The lord Neville and the English knights, on the morrow, gave orders for the assault being renewed: the trumpets sounded for the attack, and each company advanced to the fort St. Leger, when it began marvellously fierce. That fort is situated on a rock which cannot easily be approached, and the weakest side is defended by wide ditches. The assailants laboured hard, but got nothing except many killed and wounded. That attack ceased; when they thought it most advisable to fill up the ditches as well as they could, that they might gain more advantage in their next assault. Having filled up the ditches with much difficulty, the Bretons who were within the fort began to be more alarmed than before, and not without reason; so they entered into a treaty. The lords from England, being as anxious to assist the king of Navarre as to recover several places which the Bretons held on the Bourdelois, readily listened to their proposals. The fort of St. Leger was surrendered, on condition that the garrison should depart without danger to themselves or fortunes, and be conducted whither they chose to go. Thus was the fort of St. Leger won by the English; when the principal lords went into Mortain, and found there the souldich de l’Estrade and his party in the manner the herald had described them. He was immediately accommodated suitably to his rank, and the castle re-victualled and reinforced with fresh troops. They then returned by the river Garonne to Bordeaux the same way they had come.
When these knights were recruiting themselves in Bordeaux, they learnt that a baron held a fort called St. Maubert, six leagues distant, in Medoc, from whence he much harassed the country. They embarked on the Garonne great provision of stores and artillery, and, having mounted their horses, marched by land to St. Maubert, with about three hundred spears. The Gascons who accompanied lord Neville in this expedition were, sir Archibald de Greilly, the lords de Roussy, de Duras, and de Tournon. On the arrival of these barons with their forces before St. Maubert, they encamped, and soon after began an assault, which at the onset was very severe; for the Bretons who were in St. Maubert were men of courage, and had for their captain a person called Huguelin, round whom they rallied, and by whose advice they acted with vigour.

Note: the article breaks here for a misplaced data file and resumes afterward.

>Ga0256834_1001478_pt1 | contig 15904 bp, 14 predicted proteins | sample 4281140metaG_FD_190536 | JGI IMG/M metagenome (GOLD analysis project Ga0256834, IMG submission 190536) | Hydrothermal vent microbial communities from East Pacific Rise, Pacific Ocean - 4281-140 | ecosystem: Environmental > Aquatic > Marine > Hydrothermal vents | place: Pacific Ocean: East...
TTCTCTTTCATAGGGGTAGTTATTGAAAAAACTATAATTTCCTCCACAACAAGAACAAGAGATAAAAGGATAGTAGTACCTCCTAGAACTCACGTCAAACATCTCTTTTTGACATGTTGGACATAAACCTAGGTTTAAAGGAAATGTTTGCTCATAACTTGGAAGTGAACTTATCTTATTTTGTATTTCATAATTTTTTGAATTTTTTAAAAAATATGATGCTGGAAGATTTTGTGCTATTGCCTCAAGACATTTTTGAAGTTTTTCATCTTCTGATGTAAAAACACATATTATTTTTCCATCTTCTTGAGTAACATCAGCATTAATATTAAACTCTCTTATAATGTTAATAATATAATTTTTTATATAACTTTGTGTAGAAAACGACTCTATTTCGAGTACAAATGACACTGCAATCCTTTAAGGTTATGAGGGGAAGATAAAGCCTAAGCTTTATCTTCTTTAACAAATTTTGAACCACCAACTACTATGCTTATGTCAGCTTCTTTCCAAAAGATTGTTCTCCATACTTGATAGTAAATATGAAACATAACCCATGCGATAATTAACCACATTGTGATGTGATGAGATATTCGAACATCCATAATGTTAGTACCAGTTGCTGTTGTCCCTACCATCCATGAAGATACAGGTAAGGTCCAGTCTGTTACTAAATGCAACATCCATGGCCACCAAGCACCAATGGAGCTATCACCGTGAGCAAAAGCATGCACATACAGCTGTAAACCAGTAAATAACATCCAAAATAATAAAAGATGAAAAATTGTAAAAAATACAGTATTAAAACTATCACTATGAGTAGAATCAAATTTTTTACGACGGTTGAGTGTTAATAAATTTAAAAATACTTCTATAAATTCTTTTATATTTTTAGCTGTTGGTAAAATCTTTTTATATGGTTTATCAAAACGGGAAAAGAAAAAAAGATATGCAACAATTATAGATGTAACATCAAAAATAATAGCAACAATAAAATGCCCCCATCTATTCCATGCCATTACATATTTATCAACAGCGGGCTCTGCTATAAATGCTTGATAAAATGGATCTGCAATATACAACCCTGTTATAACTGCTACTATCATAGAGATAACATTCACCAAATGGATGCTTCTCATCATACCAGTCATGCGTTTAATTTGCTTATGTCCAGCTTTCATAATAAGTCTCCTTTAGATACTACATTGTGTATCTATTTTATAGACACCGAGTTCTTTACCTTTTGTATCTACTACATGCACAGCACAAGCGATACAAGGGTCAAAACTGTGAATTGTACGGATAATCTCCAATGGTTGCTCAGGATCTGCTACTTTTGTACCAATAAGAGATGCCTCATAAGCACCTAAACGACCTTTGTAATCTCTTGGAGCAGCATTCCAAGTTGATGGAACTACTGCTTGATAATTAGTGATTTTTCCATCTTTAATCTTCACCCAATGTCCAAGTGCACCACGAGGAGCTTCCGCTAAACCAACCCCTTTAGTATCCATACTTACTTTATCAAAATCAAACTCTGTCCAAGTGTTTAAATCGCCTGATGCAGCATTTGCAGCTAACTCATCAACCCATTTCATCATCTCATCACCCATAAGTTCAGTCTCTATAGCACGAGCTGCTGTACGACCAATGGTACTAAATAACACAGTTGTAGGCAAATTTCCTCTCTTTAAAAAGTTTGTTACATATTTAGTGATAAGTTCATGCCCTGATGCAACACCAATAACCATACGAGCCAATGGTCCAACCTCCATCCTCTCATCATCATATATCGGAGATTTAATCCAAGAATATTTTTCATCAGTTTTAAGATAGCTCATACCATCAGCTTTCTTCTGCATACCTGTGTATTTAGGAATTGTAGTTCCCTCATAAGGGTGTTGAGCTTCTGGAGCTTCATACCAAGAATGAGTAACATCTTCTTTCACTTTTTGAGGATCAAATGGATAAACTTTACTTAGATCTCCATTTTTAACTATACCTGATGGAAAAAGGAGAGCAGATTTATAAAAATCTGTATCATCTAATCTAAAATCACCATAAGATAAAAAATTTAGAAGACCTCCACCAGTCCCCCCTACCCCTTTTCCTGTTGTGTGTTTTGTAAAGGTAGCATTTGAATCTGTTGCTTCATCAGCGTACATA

These first attacks did no harm to the Bretons; when the English retired to their quarters, and on the morrow erected their engines to cast stones, in order to break through the roof of he tower in which they resided. On the third day they ordered an assault, and said such a ruffianly crew could not hold out much longer. This attack was sharp, and many were slain; for never did men defend themselves better than these Bretons: however, seeing that no assistance was likely to come to them, they entered into a treaty: for they found they would never be left quiet until they were conquered. Treaties were concluded between them and the lords of the army, that they should surrender St. Maubert, and march out without any damage to themselves or fortunes, and should retire into Poitou, or wherever they chose, and be conducted thither.
When lord Neville had gained St. Maubert, he had it repaired, re-victualled, and provided with artillery: he placed therein Gascons to guard it, and appointed a squire from Gascony, called Peter de Prefias, governor, and then returned to Bordeaux. The English at Bordeaux received daily information that Pampeluna in Navarre was besieged, under the conduct of the infant of Castille; but they neither heard from the king of Navarre nor that king from them, which very much displeased him. We will now return to the affairs of Brittany and Normandy, and tell how the siege of St. Malo continued.